The Cribs rock the suburbs. At first impression, the crowd looks a mix. Long-haul fans mingling with those just-curious, but both chancing for a giddy kick of excitement. Actually, a lot of them know the words.
This outfit’s notoriety runs with indie. Brothers Jarman have worked with every cult artist under the sun. Orange Juice’s Edwyn Collins, Franz Ferdinand’s Alex K and The Smiths’ Johnny Marr to list a few. But while their music has, at times, made forays into the mainstream they’ve always remained to their own internal logic.
When you’re a rock ‘n’ roll lifer fortunes wax and wane. But whether it’s for ten or ten thousand a good band keeps socking it There’ll always a be a bunch of people in the back of the world’s beer-soaked havens digging it.
So here they are, achin’ it out onstage. Still plenty of kick to it. The Men’s Needs Women’s Needs Whatever classics draw the most cheers but this band’s passion lays with the present. They play tracks from latest Steve Albini produced LP 24-7 Rock Star Shit with energy and bludgeon.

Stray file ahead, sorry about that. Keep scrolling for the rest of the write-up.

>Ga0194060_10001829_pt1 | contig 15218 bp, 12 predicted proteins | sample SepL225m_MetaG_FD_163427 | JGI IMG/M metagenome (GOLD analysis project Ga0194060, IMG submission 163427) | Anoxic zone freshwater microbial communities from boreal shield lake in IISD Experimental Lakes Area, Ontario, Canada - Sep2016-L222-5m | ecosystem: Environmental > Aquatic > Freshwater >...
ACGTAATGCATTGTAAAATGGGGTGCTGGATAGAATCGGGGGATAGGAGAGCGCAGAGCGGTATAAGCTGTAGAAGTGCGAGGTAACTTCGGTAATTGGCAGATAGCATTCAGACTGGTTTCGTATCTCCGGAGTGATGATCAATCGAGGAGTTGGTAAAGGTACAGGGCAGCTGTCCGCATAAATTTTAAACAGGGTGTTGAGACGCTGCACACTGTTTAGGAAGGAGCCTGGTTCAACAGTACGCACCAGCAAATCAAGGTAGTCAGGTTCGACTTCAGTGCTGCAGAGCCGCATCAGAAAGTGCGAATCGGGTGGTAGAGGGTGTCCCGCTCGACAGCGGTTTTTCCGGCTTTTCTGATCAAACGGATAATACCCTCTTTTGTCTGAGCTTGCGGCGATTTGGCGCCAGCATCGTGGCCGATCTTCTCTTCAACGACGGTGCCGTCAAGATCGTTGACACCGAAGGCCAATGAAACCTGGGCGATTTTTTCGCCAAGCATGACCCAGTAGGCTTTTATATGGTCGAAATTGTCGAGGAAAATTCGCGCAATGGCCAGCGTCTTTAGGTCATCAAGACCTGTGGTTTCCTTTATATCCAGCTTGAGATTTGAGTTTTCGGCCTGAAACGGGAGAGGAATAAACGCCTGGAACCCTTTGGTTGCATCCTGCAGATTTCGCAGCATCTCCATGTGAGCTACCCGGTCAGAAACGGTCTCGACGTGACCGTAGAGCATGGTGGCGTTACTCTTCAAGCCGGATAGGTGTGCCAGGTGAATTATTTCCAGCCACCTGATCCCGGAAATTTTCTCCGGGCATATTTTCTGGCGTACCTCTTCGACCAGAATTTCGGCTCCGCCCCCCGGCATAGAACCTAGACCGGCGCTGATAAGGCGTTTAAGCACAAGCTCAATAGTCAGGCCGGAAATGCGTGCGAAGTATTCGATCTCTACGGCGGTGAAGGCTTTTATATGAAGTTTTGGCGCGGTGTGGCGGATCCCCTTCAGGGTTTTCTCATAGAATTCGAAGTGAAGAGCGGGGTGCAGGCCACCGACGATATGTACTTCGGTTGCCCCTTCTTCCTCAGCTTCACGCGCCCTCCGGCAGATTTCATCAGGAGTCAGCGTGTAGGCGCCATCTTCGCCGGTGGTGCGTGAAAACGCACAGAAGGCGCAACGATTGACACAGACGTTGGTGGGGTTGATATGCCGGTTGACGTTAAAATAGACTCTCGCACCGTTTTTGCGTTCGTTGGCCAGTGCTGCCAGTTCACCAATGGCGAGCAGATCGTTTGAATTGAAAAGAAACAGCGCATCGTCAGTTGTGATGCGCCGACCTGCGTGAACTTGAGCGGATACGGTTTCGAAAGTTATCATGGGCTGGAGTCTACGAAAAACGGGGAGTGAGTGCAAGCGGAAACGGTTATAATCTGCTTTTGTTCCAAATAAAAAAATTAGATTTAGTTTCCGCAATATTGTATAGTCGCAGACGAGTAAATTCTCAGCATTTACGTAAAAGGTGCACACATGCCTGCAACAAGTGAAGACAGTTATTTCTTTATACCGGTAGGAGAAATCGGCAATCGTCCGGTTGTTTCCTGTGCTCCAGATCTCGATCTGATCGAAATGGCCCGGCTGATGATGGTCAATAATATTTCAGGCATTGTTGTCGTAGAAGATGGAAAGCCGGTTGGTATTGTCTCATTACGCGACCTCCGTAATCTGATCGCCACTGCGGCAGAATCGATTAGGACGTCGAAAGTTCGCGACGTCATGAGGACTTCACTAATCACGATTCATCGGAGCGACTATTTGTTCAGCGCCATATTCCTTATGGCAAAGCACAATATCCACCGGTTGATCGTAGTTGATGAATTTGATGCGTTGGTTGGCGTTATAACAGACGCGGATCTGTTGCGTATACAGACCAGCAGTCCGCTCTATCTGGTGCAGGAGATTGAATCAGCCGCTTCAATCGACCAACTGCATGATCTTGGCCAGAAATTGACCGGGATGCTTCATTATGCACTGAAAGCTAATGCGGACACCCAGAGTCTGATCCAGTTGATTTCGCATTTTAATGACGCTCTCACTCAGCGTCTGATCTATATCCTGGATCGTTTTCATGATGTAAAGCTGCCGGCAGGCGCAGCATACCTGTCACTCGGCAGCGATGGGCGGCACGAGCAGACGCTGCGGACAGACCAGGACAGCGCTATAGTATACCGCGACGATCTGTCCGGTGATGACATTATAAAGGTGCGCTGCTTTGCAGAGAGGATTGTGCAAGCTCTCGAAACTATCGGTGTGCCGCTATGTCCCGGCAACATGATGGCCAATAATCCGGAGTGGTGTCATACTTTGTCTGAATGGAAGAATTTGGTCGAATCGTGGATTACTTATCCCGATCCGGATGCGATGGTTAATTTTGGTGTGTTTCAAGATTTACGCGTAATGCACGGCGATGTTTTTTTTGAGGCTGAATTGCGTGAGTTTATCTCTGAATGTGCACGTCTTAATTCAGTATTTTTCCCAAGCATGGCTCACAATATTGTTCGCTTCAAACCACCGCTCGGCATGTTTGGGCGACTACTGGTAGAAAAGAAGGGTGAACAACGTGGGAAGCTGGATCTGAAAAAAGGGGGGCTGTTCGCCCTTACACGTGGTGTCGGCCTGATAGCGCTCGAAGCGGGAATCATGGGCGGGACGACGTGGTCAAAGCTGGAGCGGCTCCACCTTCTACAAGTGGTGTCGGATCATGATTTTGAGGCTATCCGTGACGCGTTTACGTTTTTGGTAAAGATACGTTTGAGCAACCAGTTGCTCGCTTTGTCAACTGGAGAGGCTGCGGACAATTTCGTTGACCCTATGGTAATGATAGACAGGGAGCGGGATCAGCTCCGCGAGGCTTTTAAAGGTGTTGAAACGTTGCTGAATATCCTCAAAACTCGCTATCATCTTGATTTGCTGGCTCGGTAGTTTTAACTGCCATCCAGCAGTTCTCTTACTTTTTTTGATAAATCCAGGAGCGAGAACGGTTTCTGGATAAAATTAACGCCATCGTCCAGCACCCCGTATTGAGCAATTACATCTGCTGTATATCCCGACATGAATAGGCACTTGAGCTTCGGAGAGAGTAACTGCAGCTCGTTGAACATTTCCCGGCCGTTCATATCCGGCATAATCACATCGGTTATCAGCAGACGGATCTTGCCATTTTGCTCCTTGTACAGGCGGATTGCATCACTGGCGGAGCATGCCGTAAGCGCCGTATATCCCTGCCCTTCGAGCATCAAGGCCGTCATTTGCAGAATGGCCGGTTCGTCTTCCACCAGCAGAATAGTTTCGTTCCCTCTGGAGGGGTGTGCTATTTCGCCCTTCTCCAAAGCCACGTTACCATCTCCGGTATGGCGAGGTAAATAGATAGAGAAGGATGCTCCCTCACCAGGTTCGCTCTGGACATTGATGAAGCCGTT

They strip down for a series of acoustic-led numbers spearheaded by ‘Shoot The Poets’. “But it's not what I've heard you know it/Cut your losses/Shoot the poets.” ‘Poets’ could be mistaken for Ray Davies. It’s that same strain of cult British songwriting, tuneful yet erratic. Let yourself into its headspace and you can touch the genius.
Naturally, it’s followed by the set’s heaviest. The Cribs bash out the remainder of the evening’s proceedings in rock show mode. ‘Be Safe’ rumbles out. Sonic Youth’s Lee Ranaldo isn’t here in person, but a projection does the job of filling in for his spoken word. They’re cutting into it live better than the studio version. Maybe there’s something claustrophobic the recording doesn’t quite grab.
‘Pink Snow’ ends the closing run of The Hits. It arrives last of all with a towering guitar climbs and gnawing angst. Gary puts it across in his Beat Happening baritone.
This outfit might not be rock’s immortals but they’re living its combustible dream. Guitars and an attitude may not have changed the world in the end, whether music really can the verdict’s out. But for a moment this group of misfits bring its giddy thrill back into the worlds of those present.
Review by Riley Fitzgerald